It looks as if AstraZeneca is safe, for now, but the attempted takeover by Pfizer begs some important questions about our politicians relations with big business. This came to a head as I watched MPs trying to hold these mega companies to account last week.
Down the corridor they came for all the world like prize fighters heading for the ring. Large security men with ear pieces and stern expressions escorted the Pfizer representatives into the Commons committee hearing.
Pfizer make Viagra and it shows. AstraZeneca’s representatives entrance was equally impressive. Big Pharma was on display but Andrew Miller was ready for them. He’s the MP for Ellesmere Port, close to Cheshire’s chemical industry and he was once a lab technician.
Early in the hearing Ian C Read, CEO of Pfizer, (all top American executives have a middle letter) admitted there would be less scientists if the takeover went ahead.
“Shouldn’t there be more not less scientists?” asked Mr Miller.
Ian C Read said he didn’t know enough about AZ to answer that.
“You knew enough to make a £50bn bid” retorted the former lab technician.
And so it went on. MPs in the committee room asking detailed questions of Pfizer and Astra Zeneca executives followed by the Science Minister “two brains” David Willetts. The day before the hearing the Business Secretary, Vince The Cable, had hinted darkly that public interest legislation might be strengthened to protect vital British industries. Two Brains kept telling MPs he couldn’t go further than his master.
Exasperated a bearded West country Liberal Democrat David Heath put the killer question. “If the takeover goes through and promises are broken, there is nothing the government can do about it is there?”. Wlliett’s called that “an excessively bleak view” , in other words no.
That isn’t entirely true. I met David Rutley outside the committee room. We both agreed that we couldn’t get too worked up about poor little Astra Zeneca getting gobbled up by Pfizer after they took most of their work away from Alderley Park to Cambridge. Nevertheless Rutley pointed to research and development grants that are in the government’s gift. He wanted some sabre rattling from Vince The Cable.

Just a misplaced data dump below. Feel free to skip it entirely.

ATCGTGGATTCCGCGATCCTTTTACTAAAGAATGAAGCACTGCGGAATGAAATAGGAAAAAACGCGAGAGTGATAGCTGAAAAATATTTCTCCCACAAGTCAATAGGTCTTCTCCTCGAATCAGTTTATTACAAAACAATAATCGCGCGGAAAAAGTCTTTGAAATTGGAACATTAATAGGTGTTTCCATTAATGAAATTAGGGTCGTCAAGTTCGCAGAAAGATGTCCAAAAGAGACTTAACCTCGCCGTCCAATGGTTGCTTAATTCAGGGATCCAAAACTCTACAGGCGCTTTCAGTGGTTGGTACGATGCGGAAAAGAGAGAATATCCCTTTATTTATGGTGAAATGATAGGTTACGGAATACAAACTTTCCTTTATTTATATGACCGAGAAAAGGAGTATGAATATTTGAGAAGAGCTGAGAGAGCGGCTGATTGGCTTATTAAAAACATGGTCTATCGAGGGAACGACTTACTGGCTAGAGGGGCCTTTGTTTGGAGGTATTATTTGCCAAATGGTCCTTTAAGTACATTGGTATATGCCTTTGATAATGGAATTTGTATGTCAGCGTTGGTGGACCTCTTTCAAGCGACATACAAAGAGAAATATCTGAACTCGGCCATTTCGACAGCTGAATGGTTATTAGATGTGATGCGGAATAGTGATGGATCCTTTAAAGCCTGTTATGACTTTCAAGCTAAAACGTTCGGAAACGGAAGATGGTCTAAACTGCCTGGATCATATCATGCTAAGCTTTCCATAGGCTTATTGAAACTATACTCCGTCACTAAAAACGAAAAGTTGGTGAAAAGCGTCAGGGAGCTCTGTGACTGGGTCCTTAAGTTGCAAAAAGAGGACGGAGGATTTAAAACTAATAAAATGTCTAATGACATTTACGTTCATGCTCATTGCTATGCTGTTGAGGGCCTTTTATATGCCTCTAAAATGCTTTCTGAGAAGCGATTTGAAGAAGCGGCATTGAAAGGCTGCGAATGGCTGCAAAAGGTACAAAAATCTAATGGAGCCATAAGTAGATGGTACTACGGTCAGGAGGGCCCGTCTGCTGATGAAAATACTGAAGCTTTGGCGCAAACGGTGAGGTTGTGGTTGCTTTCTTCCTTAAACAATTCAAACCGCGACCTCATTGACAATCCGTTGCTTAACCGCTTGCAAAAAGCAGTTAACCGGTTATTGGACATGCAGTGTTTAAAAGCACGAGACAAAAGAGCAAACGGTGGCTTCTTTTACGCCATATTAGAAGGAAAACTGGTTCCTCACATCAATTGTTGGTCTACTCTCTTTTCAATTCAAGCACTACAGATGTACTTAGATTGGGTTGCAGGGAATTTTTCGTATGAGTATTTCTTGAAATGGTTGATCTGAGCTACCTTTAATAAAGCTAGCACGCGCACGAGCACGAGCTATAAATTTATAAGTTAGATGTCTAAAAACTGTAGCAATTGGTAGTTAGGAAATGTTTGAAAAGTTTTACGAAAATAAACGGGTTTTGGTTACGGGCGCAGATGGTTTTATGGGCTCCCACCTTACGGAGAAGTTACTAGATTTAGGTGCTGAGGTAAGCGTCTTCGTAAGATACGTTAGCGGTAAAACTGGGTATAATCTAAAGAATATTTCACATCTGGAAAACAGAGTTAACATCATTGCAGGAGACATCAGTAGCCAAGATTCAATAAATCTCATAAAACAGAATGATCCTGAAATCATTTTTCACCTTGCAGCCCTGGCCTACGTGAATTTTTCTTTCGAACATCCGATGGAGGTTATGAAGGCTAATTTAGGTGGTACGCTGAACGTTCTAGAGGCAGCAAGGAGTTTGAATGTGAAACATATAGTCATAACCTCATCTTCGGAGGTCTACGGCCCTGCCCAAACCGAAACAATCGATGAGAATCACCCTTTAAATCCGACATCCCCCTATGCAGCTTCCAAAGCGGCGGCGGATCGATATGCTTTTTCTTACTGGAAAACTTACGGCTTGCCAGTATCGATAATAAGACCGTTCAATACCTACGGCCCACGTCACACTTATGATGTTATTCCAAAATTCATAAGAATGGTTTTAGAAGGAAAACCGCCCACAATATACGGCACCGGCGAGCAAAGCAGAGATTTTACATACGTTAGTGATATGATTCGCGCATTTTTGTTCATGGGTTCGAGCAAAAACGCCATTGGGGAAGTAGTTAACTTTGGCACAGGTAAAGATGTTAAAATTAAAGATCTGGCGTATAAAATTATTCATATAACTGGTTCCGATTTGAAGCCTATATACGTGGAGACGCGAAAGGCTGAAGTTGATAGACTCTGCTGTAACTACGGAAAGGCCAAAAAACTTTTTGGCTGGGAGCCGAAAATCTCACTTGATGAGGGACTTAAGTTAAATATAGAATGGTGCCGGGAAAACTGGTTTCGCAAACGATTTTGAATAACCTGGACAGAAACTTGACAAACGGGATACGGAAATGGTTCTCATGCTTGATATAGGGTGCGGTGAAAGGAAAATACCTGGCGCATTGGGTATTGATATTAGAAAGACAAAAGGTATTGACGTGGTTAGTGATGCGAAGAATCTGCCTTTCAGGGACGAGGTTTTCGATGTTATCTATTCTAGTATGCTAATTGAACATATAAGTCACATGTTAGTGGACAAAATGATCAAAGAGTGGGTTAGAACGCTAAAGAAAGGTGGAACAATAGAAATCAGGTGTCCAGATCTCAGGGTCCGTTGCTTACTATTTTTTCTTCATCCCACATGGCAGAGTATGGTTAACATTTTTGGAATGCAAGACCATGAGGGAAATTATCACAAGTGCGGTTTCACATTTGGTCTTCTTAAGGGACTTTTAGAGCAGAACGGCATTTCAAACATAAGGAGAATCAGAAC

As it is it looks as if AZ have seen off the takeover for six months at least. They still employ 700 staff at Alderley Park and the worst effects of their moving the rest of their business to Cambridge has been mitigated by the takeover of Alderley Park by Manchester Sciences Parks. AZ are putting £5m into a fund to nurture talent on the site.
Alderley Park is to become a campus for bioscience companies and we must hope some brilliant discoveries are made there because that is the way to protect our science excellence.
Although they mean well our national politicians, of all parties, believe in Britain being an open country to foreign investment and ownership. They will always make the right noises when these takeovers arise but the truth is we will have to take the rough (Kraft /Cadbury) with the smooth (TataTata/JLR).








Can we hope that business people and politicians are once again thinking about regions like Yorkshire and the Humber and the North West? The Shadow Chief Secretary and Leeds MP Rachel Reeves told a Downtown event in the city a year or so ago that Labour would work with the Local Enterprise Partnership structure. But according to Shadow Chancellor Ed Balls, his colleague Lord Adonis is devising an Infrastructure Commission that will devolve power to regions as well as cities.